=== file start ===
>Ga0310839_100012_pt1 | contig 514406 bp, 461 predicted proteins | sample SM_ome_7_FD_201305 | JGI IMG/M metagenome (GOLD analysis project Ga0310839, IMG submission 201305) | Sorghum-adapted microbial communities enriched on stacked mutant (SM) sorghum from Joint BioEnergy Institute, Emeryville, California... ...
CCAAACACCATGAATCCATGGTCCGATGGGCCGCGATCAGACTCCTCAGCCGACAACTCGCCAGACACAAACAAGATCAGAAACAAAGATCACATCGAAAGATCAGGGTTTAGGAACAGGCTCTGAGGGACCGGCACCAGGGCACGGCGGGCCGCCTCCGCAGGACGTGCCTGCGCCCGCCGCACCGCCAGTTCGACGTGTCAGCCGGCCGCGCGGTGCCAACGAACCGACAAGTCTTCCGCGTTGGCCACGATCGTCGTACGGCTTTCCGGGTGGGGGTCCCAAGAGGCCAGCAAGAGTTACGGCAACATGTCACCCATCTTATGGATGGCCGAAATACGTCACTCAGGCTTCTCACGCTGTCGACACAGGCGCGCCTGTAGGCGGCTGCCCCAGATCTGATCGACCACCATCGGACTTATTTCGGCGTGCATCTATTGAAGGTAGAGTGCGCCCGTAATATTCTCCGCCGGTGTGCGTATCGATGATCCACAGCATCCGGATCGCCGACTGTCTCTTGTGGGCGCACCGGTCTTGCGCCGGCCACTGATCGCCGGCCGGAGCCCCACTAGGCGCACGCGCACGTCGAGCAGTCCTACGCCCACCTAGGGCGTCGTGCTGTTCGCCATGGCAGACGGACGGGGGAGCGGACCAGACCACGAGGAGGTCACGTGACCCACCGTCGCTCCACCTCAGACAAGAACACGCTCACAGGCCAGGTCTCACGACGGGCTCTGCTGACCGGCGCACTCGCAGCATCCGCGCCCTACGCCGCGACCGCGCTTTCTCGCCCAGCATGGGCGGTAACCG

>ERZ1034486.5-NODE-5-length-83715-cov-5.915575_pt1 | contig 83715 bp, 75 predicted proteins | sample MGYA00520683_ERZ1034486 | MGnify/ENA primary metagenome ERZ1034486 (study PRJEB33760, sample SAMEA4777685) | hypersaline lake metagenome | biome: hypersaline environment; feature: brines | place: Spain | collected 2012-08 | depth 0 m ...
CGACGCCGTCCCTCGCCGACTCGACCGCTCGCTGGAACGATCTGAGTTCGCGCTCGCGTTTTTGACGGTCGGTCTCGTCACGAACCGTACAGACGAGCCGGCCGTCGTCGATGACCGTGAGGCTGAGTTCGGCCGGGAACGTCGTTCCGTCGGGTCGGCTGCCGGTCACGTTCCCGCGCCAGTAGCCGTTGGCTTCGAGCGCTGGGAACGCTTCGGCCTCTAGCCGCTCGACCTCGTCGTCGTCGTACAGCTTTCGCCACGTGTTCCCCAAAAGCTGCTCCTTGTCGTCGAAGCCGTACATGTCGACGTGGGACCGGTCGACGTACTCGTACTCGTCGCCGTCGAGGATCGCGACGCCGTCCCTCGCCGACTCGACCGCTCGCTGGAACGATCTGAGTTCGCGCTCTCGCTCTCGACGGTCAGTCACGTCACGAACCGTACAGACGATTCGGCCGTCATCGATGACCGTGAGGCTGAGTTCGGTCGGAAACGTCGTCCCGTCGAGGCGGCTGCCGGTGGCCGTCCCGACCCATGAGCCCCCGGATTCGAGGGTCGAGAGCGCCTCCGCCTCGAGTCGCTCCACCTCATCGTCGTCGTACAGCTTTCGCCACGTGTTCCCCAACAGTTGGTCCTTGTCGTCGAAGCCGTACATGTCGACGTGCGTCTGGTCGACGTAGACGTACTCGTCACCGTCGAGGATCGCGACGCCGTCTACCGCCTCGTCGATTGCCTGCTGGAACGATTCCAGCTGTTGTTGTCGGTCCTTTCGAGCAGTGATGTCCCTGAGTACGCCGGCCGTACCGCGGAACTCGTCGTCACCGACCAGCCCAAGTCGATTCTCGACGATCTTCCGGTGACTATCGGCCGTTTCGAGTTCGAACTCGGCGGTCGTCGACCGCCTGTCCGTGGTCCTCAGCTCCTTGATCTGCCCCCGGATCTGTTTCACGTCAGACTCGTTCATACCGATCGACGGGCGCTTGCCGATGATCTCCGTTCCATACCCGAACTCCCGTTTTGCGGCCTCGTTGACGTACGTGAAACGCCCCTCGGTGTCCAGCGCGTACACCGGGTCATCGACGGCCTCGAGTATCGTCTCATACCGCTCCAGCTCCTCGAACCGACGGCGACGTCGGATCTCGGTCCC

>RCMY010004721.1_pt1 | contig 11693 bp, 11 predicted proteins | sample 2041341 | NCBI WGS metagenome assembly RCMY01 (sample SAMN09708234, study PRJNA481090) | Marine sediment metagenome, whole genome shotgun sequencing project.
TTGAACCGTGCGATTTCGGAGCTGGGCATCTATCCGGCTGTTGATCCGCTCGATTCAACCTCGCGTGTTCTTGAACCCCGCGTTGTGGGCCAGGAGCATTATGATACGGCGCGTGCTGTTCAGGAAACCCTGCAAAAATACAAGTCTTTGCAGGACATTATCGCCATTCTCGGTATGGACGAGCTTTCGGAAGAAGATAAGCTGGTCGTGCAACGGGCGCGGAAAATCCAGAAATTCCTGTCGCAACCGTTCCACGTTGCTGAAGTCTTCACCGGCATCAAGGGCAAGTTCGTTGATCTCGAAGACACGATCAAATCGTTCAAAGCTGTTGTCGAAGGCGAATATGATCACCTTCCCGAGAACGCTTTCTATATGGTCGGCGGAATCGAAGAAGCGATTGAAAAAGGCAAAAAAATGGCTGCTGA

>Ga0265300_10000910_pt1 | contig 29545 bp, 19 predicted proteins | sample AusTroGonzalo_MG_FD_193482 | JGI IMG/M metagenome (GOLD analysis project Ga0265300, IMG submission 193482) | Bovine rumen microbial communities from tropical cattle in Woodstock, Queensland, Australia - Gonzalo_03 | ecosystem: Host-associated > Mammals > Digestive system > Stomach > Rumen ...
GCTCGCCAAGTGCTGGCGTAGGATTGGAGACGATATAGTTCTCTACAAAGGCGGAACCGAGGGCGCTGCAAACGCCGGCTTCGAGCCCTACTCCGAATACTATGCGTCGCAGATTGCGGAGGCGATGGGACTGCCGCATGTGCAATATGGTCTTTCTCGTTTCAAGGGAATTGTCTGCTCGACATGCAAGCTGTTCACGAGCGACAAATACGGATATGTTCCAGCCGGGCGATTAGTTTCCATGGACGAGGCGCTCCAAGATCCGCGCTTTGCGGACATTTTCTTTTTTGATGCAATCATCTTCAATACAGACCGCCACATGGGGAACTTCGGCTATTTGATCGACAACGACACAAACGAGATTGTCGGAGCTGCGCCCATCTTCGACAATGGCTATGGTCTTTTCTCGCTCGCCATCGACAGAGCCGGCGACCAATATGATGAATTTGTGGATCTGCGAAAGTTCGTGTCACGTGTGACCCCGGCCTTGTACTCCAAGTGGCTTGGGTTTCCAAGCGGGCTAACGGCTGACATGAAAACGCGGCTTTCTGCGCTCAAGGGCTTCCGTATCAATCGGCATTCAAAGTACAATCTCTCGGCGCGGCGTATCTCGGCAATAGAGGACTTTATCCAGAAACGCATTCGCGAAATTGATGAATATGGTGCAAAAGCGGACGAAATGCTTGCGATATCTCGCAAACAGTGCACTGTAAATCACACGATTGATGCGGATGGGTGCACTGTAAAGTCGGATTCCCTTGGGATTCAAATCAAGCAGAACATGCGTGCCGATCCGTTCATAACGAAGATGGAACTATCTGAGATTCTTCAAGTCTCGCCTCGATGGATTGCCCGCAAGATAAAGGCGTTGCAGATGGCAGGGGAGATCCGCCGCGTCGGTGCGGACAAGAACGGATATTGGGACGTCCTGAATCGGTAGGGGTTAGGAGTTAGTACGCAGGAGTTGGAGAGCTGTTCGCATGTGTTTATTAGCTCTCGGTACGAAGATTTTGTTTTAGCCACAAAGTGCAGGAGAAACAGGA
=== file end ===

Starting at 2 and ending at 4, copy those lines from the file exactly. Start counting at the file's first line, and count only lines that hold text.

CCAAACACCATGAATCCATGGTCCGATGGGCCGCGATCAGACTCCTCAGCCGACAACTCGCCAGACACAAACAAGATCAGAAACAAAGATCACATCGAAAGATCAGGGTTTAGGAACAGGCTCTGAGGGACCGGCACCAGGGCACGGCGGGCCGCCTCCGCAGGACGTGCCTGCGCCCGCCGCACCGCCAGTTCGACGTGTCAGCCGGCCGCGCGGTGCCAACGAACCGACAAGTCTTCCGCGTTGGCCACGATCGTCGTACGGCTTTCCGGGTGGGGGTCCCAAGAGGCCAGCAAGAGTTACGGCAACATGTCACCCATCTTATGGATGGCCGAAATACGTCACTCAGGCTTCTCACGCTGTCGACACAGGCGCGCCTGTAGGCGGCTGCCCCAGATCTGATCGACCACCATCGGACTTATTTCGGCGTGCATCTATTGAAGGTAGAGTGCGCCCGTAATATTCTCCGCCGGTGTGCGTATCGATGATCCACAGCATCCGGATCGCCGACTGTCTCTTGTGGGCGCACCGGTCTTGCGCCGGCCACTGATCGCCGGCCGGAGCCCCACTAGGCGCACGCGCACGTCGAGCAGTCCTACGCCCACCTAGGGCGTCGTGCTGTTCGCCATGGCAGACGGACGGGGGAGCGGACCAGACCACGAGGAGGTCACGTGACCCACCGTCGCTCCACCTCAGACAAGAACACGCTCACAGGCCAGGTCTCACGACGGGCTCTGCTGACCGGCGCACTCGCAGCATCCGCGCCCTACGCCGCGACCGCGCTTTCTCGCCCAGCATGGGCGGTAACCG

>ERZ1034486.5-NODE-5-length-83715-cov-5.915575_pt1 | contig 83715 bp, 75 predicted proteins | sample MGYA00520683_ERZ1034486 | MGnify/ENA primary metagenome ERZ1034486 (study PRJEB33760, sample SAMEA4777685) | hypersaline lake metagenome | biome: hypersaline environment; feature: brines | place: Spain | collected 2012-08 | depth 0 m ...
CGACGCCGTCCCTCGCCGACTCGACCGCTCGCTGGAACGATCTGAGTTCGCGCTCGCGTTTTTGACGGTCGGTCTCGTCACGAACCGTACAGACGAGCCGGCCGTCGTCGATGACCGTGAGGCTGAGTTCGGCCGGGAACGTCGTTCCGTCGGGTCGGCTGCCGGTCACGTTCCCGCGCCAGTAGCCGTTGGCTTCGAGCGCTGGGAACGCTTCGGCCTCTAGCCGCTCGACCTCGTCGTCGTCGTACAGCTTTCGCCACGTGTTCCCCAAAAGCTGCTCCTTGTCGTCGAAGCCGTACATGTCGACGTGGGACCGGTCGACGTACTCGTACTCGTCGCCGTCGAGGATCGCGACGCCGTCCCTCGCCGACTCGACCGCTCGCTGGAACGATCTGAGTTCGCGCTCTCGCTCTCGACGGTCAGTCACGTCACGAACCGTACAGACGATTCGGCCGTCATCGATGACCGTGAGGCTGAGTTCGGTCGGAAACGTCGTCCCGTCGAGGCGGCTGCCGGTGGCCGTCCCGACCCATGAGCCCCCGGATTCGAGGGTCGAGAGCGCCTCCGCCTCGAGTCGCTCCACCTCATCGTCGTCGTACAGCTTTCGCCACGTGTTCCCCAACAGTTGGTCCTTGTCGTCGAAGCCGTACATGTCGACGTGCGTCTGGTCGACGTAGACGTACTCGTCACCGTCGAGGATCGCGACGCCGTCTACCGCCTCGTCGATTGCCTGCTGGAACGATTCCAGCTGTTGTTGTCGGTCCTTTCGAGCAGTGATGTCCCTGAGTACGCCGGCCGTACCGCGGAACTCGTCGTCACCGACCAGCCCAAGTCGATTCTCGACGATCTTCCGGTGACTATCGGCCGTTTCGAGTTCGAACTCGGCGGTCGTCGACCGCCTGTCCGTGGTCCTCAGCTCCTTGATCTGCCCCCGGATCTGTTTCACGTCAGACTCGTTCATACCGATCGACGGGCGCTTGCCGATGATCTCCGTTCCATACCCGAACTCCCGTTTTGCGGCCTCGTTGACGTACGTGAAACGCCCCTCGGTGTCCAGCGCGTACACCGGGTCATCGACGGCCTCGAGTATCGTCTCATACCGCTCCAGCTCCTCGAACCGACGGCGACGTCGGATCTCGGTCCC